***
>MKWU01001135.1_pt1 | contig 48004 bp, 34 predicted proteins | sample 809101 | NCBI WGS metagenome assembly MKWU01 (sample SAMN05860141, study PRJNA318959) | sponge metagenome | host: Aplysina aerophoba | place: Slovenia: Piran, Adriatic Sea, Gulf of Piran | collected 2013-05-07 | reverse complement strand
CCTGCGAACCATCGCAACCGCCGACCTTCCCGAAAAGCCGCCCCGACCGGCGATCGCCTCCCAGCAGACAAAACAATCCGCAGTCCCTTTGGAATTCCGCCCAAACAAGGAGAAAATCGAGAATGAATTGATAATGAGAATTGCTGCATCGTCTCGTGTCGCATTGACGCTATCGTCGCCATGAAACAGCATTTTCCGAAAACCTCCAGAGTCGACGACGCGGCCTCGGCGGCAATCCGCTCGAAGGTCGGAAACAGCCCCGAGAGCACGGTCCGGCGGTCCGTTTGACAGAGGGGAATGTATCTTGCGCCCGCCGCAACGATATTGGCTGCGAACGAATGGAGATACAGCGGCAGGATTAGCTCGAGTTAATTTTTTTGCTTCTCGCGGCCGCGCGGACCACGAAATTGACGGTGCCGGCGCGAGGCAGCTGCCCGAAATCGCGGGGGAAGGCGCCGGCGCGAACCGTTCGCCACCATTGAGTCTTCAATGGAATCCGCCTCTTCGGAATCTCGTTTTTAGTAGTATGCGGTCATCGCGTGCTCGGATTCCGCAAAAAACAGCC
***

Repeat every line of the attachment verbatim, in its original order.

>MKWU01001135.1_pt1 | contig 48004 bp, 34 predicted proteins | sample 809101 | NCBI WGS metagenome assembly MKWU01 (sample SAMN05860141, study PRJNA318959) | sponge metagenome | host: Aplysina aerophoba | place: Slovenia: Piran, Adriatic Sea, Gulf of Piran | collected 2013-05-07 | reverse complement strand
CCTGCGAACCATCGCAACCGCCGACCTTCCCGAAAAGCCGCCCCGACCGGCGATCGCCTCCCAGCAGACAAAACAATCCGCAGTCCCTTTGGAATTCCGCCCAAACAAGGAGAAAATCGAGAATGAATTGATAATGAGAATTGCTGCATCGTCTCGTGTCGCATTGACGCTATCGTCGCCATGAAACAGCATTTTCCGAAAACCTCCAGAGTCGACGACGCGGCCTCGGCGGCAATCCGCTCGAAGGTCGGAAACAGCCCCGAGAGCACGGTCCGGCGGTCCGTTTGACAGAGGGGAATGTATCTTGCGCCCGCCGCAACGATATTGGCTGCGAACGAATGGAGATACAGCGGCAGGATTAGCTCGAGTTAATTTTTTTGCTTCTCGCGGCCGCGCGGACCACGAAATTGACGGTGCCGGCGCGAGGCAGCTGCCCGAAATCGCGGGGGAAGGCGCCGGCGCGAACCGTTCGCCACCATTGAGTCTTCAATGGAATCCGCCTCTTCGGAATCTCGTTTTTAGTAGTATGCGGTCATCGCGTGCTCGGATTCCGCAAAAAACAGCC